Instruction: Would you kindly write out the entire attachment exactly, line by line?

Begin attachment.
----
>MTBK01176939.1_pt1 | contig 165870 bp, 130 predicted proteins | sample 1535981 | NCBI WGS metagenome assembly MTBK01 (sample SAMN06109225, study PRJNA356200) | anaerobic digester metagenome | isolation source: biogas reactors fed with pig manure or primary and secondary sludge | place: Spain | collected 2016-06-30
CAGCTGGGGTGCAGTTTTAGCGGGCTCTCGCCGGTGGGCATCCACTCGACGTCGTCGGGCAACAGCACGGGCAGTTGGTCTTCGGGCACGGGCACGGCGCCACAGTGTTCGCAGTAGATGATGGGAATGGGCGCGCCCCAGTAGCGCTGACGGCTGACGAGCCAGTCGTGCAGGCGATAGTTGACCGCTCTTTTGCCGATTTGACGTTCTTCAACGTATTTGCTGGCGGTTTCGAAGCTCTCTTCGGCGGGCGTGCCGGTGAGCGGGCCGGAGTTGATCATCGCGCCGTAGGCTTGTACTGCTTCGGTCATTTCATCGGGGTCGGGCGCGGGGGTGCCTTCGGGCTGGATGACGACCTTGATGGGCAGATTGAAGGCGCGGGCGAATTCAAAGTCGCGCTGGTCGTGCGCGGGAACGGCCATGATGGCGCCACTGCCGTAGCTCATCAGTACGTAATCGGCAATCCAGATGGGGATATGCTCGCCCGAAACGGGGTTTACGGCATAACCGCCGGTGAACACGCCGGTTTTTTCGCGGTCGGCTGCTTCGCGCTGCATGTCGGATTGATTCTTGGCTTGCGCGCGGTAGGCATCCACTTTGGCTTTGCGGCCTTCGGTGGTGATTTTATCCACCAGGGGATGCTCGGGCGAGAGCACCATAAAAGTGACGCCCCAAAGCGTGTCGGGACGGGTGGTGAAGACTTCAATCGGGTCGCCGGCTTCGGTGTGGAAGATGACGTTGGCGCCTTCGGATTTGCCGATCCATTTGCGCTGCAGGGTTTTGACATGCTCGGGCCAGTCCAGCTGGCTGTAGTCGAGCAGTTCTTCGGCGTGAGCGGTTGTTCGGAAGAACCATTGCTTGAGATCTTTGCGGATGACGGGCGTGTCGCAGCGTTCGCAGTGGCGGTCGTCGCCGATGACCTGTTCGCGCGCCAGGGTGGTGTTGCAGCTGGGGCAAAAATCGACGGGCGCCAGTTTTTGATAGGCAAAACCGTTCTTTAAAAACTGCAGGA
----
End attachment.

>MTBK01176939.1_pt1 | contig 165870 bp, 130 predicted proteins | sample 1535981 | NCBI WGS metagenome assembly MTBK01 (sample SAMN06109225, study PRJNA356200) | anaerobic digester metagenome | isolation source: biogas reactors fed with pig manure or primary and secondary sludge | place: Spain | collected 2016-06-30
CAGCTGGGGTGCAGTTTTAGCGGGCTCTCGCCGGTGGGCATCCACTCGACGTCGTCGGGCAACAGCACGGGCAGTTGGTCTTCGGGCACGGGCACGGCGCCACAGTGTTCGCAGTAGATGATGGGAATGGGCGCGCCCCAGTAGCGCTGACGGCTGACGAGCCAGTCGTGCAGGCGATAGTTGACCGCTCTTTTGCCGATTTGACGTTCTTCAACGTATTTGCTGGCGGTTTCGAAGCTCTCTTCGGCGGGCGTGCCGGTGAGCGGGCCGGAGTTGATCATCGCGCCGTAGGCTTGTACTGCTTCGGTCATTTCATCGGGGTCGGGCGCGGGGGTGCCTTCGGGCTGGATGACGACCTTGATGGGCAGATTGAAGGCGCGGGCGAATTCAAAGTCGCGCTGGTCGTGCGCGGGAACGGCCATGATGGCGCCACTGCCGTAGCTCATCAGTACGTAATCGGCAATCCAGATGGGGATATGCTCGCCCGAAACGGGGTTTACGGCATAACCGCCGGTGAACACGCCGGTTTTTTCGCGGTCGGCTGCTTCGCGCTGCATGTCGGATTGATTCTTGGCTTGCGCGCGGTAGGCATCCACTTTGGCTTTGCGGCCTTCGGTGGTGATTTTATCCACCAGGGGATGCTCGGGCGAGAGCACCATAAAAGTGACGCCCCAAAGCGTGTCGGGACGGGTGGTGAAGACTTCAATCGGGTCGCCGGCTTCGGTGTGGAAGATGACGTTGGCGCCTTCGGATTTGCCGATCCATTTGCGCTGCAGGGTTTTGACATGCTCGGGCCAGTCCAGCTGGCTGTAGTCGAGCAGTTCTTCGGCGTGAGCGGTTGTTCGGAAGAACCATTGCTTGAGATCTTTGCGGATGACGGGCGTGTCGCAGCGTTCGCAGTGGCGGTCGTCGCCGATGACCTGTTCGCGCGCCAGGGTGGTGTTGCAGCTGGGGCAAAAATCGACGGGCGCCAGTTTTTGATAGGCAAAACCGTTCTTTAAAAACTGCAGGA